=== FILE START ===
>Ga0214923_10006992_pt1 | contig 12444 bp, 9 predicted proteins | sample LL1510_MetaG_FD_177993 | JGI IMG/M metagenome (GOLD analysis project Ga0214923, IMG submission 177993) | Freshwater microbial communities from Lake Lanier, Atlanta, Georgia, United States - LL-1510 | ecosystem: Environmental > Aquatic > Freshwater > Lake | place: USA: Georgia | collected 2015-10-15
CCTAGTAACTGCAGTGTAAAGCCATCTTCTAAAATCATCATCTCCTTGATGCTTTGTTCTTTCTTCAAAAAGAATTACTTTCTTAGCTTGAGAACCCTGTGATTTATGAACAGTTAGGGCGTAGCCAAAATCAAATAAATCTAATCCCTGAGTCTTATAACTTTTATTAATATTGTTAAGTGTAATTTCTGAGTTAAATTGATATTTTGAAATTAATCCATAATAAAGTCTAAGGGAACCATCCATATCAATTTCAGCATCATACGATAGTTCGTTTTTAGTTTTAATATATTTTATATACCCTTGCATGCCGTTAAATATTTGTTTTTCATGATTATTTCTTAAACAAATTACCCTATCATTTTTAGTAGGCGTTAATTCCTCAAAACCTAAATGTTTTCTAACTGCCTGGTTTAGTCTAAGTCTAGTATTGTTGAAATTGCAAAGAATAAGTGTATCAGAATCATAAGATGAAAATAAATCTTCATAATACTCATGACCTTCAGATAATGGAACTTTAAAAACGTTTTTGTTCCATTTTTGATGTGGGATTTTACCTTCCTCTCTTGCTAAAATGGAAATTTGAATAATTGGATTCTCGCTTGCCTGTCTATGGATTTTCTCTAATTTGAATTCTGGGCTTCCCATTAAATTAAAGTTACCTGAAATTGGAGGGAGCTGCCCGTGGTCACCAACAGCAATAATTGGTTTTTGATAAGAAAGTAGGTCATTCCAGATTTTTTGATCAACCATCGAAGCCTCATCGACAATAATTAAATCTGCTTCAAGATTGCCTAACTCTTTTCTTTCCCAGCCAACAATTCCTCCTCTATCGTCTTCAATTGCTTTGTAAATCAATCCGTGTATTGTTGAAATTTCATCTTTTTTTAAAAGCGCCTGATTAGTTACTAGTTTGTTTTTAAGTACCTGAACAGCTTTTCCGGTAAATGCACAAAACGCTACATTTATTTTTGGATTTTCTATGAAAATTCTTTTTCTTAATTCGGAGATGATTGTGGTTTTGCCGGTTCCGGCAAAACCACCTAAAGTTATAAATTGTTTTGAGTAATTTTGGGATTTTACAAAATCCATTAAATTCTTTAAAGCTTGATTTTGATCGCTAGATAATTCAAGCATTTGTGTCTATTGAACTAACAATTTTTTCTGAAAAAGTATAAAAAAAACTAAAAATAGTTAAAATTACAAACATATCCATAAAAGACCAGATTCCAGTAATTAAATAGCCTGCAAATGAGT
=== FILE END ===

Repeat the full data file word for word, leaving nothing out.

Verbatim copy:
>Ga0214923_10006992_pt1 | contig 12444 bp, 9 predicted proteins | sample LL1510_MetaG_FD_177993 | JGI IMG/M metagenome (GOLD analysis project Ga0214923, IMG submission 177993) | Freshwater microbial communities from Lake Lanier, Atlanta, Georgia, United States - LL-1510 | ecosystem: Environmental > Aquatic > Freshwater > Lake | place: USA: Georgia | collected 2015-10-15
CCTAGTAACTGCAGTGTAAAGCCATCTTCTAAAATCATCATCTCCTTGATGCTTTGTTCTTTCTTCAAAAAGAATTACTTTCTTAGCTTGAGAACCCTGTGATTTATGAACAGTTAGGGCGTAGCCAAAATCAAATAAATCTAATCCCTGAGTCTTATAACTTTTATTAATATTGTTAAGTGTAATTTCTGAGTTAAATTGATATTTTGAAATTAATCCATAATAAAGTCTAAGGGAACCATCCATATCAATTTCAGCATCATACGATAGTTCGTTTTTAGTTTTAATATATTTTATATACCCTTGCATGCCGTTAAATATTTGTTTTTCATGATTATTTCTTAAACAAATTACCCTATCATTTTTAGTAGGCGTTAATTCCTCAAAACCTAAATGTTTTCTAACTGCCTGGTTTAGTCTAAGTCTAGTATTGTTGAAATTGCAAAGAATAAGTGTATCAGAATCATAAGATGAAAATAAATCTTCATAATACTCATGACCTTCAGATAATGGAACTTTAAAAACGTTTTTGTTCCATTTTTGATGTGGGATTTTACCTTCCTCTCTTGCTAAAATGGAAATTTGAATAATTGGATTCTCGCTTGCCTGTCTATGGATTTTCTCTAATTTGAATTCTGGGCTTCCCATTAAATTAAAGTTACCTGAAATTGGAGGGAGCTGCCCGTGGTCACCAACAGCAATAATTGGTTTTTGATAAGAAAGTAGGTCATTCCAGATTTTTTGATCAACCATCGAAGCCTCATCGACAATAATTAAATCTGCTTCAAGATTGCCTAACTCTTTTCTTTCCCAGCCAACAATTCCTCCTCTATCGTCTTCAATTGCTTTGTAAATCAATCCGTGTATTGTTGAAATTTCATCTTTTTTTAAAAGCGCCTGATTAGTTACTAGTTTGTTTTTAAGTACCTGAACAGCTTTTCCGGTAAATGCACAAAACGCTACATTTATTTTTGGATTTTCTATGAAAATTCTTTTTCTTAATTCGGAGATGATTGTGGTTTTGCCGGTTCCGGCAAAACCACCTAAAGTTATAAATTGTTTTGAGTAATTTTGGGATTTTACAAAATCCATTAAATTCTTTAAAGCTTGATTTTGATCGCTAGATAATTCAAGCATTTGTGTCTATTGAACTAACAATTTTTTCTGAAAAAGTATAAAAAAAACTAAAAATAGTTAAAATTACAAACATATCCATAAAAGACCAGATTCCAGTAATTAAATAGCCTGCAAATGAGT